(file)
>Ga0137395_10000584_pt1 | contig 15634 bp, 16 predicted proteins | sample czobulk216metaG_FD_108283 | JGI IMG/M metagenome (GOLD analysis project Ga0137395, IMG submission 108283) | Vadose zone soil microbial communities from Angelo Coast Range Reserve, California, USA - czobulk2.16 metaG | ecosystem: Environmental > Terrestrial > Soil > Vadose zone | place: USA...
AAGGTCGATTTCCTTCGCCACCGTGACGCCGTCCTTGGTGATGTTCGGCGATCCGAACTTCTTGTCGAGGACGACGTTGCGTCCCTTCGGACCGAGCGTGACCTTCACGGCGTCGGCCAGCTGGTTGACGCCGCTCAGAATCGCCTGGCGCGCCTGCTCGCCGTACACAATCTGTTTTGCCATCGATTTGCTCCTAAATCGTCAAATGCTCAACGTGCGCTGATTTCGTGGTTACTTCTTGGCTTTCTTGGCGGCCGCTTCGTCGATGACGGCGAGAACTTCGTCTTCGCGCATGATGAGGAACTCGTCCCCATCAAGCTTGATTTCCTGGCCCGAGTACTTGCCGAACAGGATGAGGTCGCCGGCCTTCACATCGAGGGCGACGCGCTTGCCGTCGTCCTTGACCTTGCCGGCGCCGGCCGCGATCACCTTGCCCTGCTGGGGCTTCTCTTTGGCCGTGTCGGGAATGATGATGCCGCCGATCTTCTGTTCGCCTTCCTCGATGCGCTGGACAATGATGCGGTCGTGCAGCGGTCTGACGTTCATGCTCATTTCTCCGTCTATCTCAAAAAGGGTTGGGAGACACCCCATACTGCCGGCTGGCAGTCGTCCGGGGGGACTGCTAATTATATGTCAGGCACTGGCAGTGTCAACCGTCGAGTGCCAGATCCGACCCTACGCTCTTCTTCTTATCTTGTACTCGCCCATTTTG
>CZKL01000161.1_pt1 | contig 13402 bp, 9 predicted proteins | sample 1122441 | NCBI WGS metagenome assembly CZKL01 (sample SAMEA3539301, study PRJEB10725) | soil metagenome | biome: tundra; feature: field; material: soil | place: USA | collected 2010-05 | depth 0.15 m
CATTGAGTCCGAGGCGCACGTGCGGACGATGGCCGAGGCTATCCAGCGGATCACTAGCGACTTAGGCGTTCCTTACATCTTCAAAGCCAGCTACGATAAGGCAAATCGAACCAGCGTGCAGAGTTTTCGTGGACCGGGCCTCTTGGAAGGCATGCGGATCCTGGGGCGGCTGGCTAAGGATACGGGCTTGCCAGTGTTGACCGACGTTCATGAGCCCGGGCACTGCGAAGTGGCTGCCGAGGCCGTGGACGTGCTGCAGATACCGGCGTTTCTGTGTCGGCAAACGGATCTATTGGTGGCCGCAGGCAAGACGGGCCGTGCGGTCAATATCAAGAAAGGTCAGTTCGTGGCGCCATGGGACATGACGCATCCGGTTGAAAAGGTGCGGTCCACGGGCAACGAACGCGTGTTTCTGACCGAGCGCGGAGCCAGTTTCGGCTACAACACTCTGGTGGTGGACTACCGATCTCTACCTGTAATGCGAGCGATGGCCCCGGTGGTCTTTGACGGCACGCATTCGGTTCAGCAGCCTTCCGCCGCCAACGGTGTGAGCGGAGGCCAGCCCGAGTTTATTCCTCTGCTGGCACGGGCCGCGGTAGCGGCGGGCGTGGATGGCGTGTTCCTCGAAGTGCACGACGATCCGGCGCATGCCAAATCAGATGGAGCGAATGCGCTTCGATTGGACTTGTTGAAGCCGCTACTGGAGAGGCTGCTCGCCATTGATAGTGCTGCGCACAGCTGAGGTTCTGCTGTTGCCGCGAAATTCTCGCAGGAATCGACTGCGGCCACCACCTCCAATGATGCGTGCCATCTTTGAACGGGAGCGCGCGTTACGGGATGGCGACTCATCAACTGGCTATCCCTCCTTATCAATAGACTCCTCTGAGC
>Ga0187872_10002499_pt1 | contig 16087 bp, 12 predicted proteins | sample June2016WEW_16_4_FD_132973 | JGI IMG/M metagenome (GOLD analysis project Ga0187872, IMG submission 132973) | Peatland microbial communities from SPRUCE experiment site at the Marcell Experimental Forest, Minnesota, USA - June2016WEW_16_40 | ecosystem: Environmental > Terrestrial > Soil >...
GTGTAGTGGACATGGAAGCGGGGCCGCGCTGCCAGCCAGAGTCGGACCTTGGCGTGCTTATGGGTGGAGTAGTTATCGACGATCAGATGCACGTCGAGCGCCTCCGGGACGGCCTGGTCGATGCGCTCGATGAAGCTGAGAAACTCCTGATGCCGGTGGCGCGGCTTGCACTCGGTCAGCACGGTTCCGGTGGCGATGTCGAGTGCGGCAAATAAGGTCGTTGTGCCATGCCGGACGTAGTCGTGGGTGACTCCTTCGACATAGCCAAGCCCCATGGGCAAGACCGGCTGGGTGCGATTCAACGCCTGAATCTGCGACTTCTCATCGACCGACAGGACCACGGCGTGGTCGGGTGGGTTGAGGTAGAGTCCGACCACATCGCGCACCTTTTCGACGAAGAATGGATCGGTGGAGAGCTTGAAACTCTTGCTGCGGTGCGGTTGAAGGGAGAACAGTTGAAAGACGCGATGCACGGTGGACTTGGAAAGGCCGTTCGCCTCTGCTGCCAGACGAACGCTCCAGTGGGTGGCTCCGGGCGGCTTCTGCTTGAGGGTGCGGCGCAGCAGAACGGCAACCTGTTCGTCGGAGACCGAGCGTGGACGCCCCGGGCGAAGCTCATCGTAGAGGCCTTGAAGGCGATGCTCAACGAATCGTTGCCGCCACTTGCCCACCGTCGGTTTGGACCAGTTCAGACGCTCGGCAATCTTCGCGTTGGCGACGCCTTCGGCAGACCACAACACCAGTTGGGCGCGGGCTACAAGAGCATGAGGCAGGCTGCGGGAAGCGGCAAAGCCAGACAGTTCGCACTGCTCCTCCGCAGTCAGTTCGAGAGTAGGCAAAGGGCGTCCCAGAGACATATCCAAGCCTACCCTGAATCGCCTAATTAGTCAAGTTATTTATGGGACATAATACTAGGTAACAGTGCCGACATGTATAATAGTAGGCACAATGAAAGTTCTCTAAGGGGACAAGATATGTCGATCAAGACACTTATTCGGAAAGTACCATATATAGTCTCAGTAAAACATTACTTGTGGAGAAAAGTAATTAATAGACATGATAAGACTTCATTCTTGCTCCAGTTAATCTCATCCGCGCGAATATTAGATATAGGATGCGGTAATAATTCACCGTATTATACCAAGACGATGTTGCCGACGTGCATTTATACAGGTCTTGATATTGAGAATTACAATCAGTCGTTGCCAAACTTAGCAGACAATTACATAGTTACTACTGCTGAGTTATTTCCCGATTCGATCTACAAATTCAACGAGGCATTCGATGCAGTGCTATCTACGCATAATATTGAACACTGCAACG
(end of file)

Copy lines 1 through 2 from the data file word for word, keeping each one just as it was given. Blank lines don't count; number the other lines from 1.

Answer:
>Ga0137395_10000584_pt1 | contig 15634 bp, 16 predicted proteins | sample czobulk216metaG_FD_108283 | JGI IMG/M metagenome (GOLD analysis project Ga0137395, IMG submission 108283) | Vadose zone soil microbial communities from Angelo Coast Range Reserve, California, USA - czobulk2.16 metaG | ecosystem: Environmental > Terrestrial > Soil > Vadose zone | place: USA...
AAGGTCGATTTCCTTCGCCACCGTGACGCCGTCCTTGGTGATGTTCGGCGATCCGAACTTCTTGTCGAGGACGACGTTGCGTCCCTTCGGACCGAGCGTGACCTTCACGGCGTCGGCCAGCTGGTTGACGCCGCTCAGAATCGCCTGGCGCGCCTGCTCGCCGTACACAATCTGTTTTGCCATCGATTTGCTCCTAAATCGTCAAATGCTCAACGTGCGCTGATTTCGTGGTTACTTCTTGGCTTTCTTGGCGGCCGCTTCGTCGATGACGGCGAGAACTTCGTCTTCGCGCATGATGAGGAACTCGTCCCCATCAAGCTTGATTTCCTGGCCCGAGTACTTGCCGAACAGGATGAGGTCGCCGGCCTTCACATCGAGGGCGACGCGCTTGCCGTCGTCCTTGACCTTGCCGGCGCCGGCCGCGATCACCTTGCCCTGCTGGGGCTTCTCTTTGGCCGTGTCGGGAATGATGATGCCGCCGATCTTCTGTTCGCCTTCCTCGATGCGCTGGACAATGATGCGGTCGTGCAGCGGTCTGACGTTCATGCTCATTTCTCCGTCTATCTCAAAAAGGGTTGGGAGACACCCCATACTGCCGGCTGGCAGTCGTCCGGGGGGACTGCTAATTATATGTCAGGCACTGGCAGTGTCAACCGTCGAGTGCCAGATCCGACCCTACGCTCTTCTTCTTATCTTGTACTCGCCCATTTTG